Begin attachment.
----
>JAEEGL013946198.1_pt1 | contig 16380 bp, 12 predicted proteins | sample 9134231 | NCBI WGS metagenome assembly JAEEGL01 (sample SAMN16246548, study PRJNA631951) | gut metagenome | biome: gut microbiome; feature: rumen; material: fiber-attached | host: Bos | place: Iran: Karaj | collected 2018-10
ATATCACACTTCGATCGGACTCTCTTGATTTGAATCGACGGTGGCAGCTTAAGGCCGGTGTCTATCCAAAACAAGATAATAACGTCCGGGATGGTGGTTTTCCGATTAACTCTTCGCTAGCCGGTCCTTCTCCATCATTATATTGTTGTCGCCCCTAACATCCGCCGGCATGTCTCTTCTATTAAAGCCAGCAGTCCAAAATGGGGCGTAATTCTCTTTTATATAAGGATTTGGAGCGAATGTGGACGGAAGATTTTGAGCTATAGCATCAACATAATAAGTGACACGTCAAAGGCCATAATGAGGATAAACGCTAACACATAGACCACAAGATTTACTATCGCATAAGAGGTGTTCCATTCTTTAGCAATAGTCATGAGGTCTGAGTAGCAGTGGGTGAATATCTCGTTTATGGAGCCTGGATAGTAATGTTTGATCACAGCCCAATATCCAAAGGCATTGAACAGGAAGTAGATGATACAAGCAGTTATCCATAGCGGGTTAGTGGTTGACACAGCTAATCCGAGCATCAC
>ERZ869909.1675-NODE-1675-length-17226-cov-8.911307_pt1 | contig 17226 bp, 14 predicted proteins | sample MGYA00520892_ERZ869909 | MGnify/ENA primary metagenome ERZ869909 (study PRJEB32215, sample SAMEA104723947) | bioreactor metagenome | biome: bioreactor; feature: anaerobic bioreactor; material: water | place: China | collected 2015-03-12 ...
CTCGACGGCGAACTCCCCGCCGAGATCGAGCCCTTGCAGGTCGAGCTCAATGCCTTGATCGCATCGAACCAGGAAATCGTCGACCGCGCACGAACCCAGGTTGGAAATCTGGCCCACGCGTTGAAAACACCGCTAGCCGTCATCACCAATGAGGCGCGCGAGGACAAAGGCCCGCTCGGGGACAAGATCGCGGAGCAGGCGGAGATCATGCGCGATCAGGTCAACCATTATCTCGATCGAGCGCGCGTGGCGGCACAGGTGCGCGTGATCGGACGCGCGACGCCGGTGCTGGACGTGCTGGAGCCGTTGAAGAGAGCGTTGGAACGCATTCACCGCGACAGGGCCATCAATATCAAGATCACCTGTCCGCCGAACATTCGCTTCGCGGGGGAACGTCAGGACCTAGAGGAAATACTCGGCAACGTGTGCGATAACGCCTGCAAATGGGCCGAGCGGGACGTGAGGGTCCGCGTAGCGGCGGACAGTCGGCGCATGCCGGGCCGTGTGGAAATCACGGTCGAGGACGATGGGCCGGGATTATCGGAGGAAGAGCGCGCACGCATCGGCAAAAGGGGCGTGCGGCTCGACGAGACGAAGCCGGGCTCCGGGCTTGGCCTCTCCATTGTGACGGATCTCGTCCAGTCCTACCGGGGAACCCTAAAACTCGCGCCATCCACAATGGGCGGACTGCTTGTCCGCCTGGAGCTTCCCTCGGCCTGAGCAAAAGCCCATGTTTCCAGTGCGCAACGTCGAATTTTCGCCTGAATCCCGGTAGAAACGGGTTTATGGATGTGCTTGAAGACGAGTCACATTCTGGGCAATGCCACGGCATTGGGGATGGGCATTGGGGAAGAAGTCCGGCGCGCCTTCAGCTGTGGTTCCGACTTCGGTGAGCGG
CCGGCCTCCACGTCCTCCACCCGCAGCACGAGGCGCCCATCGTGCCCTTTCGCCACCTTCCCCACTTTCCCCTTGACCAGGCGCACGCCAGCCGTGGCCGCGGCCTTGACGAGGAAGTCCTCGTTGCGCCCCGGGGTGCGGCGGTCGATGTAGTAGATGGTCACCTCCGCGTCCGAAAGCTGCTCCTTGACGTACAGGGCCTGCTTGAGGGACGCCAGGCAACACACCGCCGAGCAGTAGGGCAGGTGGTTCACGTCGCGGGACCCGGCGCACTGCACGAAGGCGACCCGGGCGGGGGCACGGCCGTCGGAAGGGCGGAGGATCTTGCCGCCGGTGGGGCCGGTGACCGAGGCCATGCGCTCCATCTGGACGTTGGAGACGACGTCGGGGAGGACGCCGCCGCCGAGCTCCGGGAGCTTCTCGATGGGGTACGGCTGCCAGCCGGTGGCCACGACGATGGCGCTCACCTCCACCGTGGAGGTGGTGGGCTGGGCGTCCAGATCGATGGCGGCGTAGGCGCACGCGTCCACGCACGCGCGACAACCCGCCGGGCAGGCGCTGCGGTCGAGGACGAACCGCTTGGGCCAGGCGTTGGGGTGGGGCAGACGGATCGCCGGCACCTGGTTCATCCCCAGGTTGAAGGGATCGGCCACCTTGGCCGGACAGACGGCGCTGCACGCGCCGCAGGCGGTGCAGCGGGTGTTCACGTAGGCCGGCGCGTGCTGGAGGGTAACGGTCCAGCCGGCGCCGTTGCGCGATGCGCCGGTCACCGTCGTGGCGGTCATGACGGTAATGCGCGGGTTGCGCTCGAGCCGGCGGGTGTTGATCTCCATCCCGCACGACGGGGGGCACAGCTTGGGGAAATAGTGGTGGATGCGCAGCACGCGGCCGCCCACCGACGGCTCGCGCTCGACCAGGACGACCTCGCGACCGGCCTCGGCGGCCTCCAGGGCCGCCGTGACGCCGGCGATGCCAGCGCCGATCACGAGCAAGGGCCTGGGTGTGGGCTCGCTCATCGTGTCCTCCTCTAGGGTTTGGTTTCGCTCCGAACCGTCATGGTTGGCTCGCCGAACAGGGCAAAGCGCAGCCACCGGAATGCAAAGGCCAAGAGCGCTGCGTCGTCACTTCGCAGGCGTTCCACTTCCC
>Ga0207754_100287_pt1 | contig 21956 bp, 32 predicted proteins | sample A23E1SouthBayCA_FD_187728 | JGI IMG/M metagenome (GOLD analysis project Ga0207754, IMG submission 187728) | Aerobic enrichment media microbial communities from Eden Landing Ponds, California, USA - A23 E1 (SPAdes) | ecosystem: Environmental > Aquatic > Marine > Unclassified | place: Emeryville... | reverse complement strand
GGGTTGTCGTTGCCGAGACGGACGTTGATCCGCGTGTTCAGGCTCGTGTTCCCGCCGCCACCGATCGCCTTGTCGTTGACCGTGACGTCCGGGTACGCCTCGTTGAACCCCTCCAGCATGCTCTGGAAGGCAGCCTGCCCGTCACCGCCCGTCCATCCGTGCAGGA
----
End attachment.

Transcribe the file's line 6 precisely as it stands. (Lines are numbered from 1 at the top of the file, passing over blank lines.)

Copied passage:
>Ga0207754_100287_pt1 | contig 21956 bp, 32 predicted proteins | sample A23E1SouthBayCA_FD_187728 | JGI IMG/M metagenome (GOLD analysis project Ga0207754, IMG submission 187728) | Aerobic enrichment media microbial communities from Eden Landing Ponds, California, USA - A23 E1 (SPAdes) | ecosystem: Environmental > Aquatic > Marine > Unclassified | place: Emeryville... | reverse complement strand